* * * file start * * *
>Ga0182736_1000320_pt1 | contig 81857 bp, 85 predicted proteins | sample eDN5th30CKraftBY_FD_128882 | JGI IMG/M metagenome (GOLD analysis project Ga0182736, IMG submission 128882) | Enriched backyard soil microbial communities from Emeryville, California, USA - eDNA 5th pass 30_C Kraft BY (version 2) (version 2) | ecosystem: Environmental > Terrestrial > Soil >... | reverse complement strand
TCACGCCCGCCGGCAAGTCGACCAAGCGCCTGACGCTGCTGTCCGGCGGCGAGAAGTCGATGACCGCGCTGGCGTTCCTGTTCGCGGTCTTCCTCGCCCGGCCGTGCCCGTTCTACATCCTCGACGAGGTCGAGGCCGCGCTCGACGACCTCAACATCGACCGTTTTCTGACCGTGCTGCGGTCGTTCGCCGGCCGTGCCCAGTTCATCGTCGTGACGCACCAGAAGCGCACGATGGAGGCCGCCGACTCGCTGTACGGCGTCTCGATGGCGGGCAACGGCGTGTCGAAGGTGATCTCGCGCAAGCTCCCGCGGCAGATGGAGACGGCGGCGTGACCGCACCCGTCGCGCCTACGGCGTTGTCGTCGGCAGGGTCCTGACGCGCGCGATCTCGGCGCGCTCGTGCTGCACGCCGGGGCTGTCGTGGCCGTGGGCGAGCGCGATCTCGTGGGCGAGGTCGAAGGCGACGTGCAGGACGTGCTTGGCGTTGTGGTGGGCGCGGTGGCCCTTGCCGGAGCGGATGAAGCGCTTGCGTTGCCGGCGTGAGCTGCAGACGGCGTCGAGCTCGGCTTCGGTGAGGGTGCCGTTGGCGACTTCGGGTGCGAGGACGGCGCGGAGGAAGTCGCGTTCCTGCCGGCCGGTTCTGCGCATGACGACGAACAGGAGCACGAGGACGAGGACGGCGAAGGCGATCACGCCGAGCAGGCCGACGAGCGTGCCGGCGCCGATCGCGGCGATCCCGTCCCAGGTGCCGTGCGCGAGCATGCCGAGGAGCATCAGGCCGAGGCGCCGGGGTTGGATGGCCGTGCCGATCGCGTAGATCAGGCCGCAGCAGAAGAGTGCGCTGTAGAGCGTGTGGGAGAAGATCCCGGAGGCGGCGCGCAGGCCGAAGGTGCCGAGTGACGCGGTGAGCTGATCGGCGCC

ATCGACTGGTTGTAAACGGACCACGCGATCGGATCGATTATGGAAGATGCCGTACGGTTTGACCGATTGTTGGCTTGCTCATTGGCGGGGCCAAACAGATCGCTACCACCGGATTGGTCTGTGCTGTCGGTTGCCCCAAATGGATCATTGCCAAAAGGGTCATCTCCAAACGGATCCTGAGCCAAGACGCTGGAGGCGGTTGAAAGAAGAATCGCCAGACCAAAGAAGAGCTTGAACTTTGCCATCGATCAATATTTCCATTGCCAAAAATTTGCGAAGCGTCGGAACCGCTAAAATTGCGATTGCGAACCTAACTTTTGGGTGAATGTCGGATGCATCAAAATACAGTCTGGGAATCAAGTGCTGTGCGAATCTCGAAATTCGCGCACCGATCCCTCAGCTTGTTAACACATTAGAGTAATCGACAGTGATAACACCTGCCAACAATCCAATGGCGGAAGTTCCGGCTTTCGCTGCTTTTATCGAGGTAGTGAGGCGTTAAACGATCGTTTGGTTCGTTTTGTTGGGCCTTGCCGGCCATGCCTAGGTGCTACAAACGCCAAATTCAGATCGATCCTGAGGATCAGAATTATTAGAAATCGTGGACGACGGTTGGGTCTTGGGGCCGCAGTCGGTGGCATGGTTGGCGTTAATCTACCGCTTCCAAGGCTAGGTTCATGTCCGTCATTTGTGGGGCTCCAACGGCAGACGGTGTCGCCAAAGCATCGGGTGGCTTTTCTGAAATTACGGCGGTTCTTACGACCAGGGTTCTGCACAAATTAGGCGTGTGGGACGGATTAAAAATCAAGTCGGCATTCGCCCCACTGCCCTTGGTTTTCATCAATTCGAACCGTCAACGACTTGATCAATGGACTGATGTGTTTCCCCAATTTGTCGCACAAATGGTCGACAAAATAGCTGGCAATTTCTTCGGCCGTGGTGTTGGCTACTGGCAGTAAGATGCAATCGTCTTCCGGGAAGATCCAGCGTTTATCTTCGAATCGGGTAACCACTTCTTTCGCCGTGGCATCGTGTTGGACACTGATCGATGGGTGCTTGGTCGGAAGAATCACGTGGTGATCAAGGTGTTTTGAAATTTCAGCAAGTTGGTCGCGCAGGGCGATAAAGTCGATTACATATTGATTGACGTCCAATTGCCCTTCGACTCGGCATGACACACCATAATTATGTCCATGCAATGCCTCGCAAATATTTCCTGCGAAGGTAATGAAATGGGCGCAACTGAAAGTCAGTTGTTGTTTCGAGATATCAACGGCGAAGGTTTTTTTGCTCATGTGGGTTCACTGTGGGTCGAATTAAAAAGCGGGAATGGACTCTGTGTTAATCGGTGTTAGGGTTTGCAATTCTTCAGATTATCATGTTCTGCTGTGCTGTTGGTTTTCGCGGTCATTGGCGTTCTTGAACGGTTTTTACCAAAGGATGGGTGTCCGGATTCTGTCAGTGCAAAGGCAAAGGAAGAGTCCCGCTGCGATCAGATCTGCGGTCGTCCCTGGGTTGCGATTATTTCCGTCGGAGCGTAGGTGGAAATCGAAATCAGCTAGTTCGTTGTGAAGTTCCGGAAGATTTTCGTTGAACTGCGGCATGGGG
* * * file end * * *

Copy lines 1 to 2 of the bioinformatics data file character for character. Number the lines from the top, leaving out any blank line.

>Ga0182736_1000320_pt1 | contig 81857 bp, 85 predicted proteins | sample eDN5th30CKraftBY_FD_128882 | JGI IMG/M metagenome (GOLD analysis project Ga0182736, IMG submission 128882) | Enriched backyard soil microbial communities from Emeryville, California, USA - eDNA 5th pass 30_C Kraft BY (version 2) (version 2) | ecosystem: Environmental > Terrestrial > Soil >... | reverse complement strand
TCACGCCCGCCGGCAAGTCGACCAAGCGCCTGACGCTGCTGTCCGGCGGCGAGAAGTCGATGACCGCGCTGGCGTTCCTGTTCGCGGTCTTCCTCGCCCGGCCGTGCCCGTTCTACATCCTCGACGAGGTCGAGGCCGCGCTCGACGACCTCAACATCGACCGTTTTCTGACCGTGCTGCGGTCGTTCGCCGGCCGTGCCCAGTTCATCGTCGTGACGCACCAGAAGCGCACGATGGAGGCCGCCGACTCGCTGTACGGCGTCTCGATGGCGGGCAACGGCGTGTCGAAGGTGATCTCGCGCAAGCTCCCGCGGCAGATGGAGACGGCGGCGTGACCGCACCCGTCGCGCCTACGGCGTTGTCGTCGGCAGGGTCCTGACGCGCGCGATCTCGGCGCGCTCGTGCTGCACGCCGGGGCTGTCGTGGCCGTGGGCGAGCGCGATCTCGTGGGCGAGGTCGAAGGCGACGTGCAGGACGTGCTTGGCGTTGTGGTGGGCGCGGTGGCCCTTGCCGGAGCGGATGAAGCGCTTGCGTTGCCGGCGTGAGCTGCAGACGGCGTCGAGCTCGGCTTCGGTGAGGGTGCCGTTGGCGACTTCGGGTGCGAGGACGGCGCGGAGGAAGTCGCGTTCCTGCCGGCCGGTTCTGCGCATGACGACGAACAGGAGCACGAGGACGAGGACGGCGAAGGCGATCACGCCGAGCAGGCCGACGAGCGTGCCGGCGCCGATCGCGGCGATCCCGTCCCAGGTGCCGTGCGCGAGCATGCCGAGGAGCATCAGGCCGAGGCGCCGGGGTTGGATGGCCGTGCCGATCGCGTAGATCAGGCCGCAGCAGAAGAGTGCGCTGTAGAGCGTGTGGGAGAAGATCCCGGAGGCGGCGCGCAGGCCGAAGGTGCCGAGTGACGCGGTGAGCTGATCGGCGCC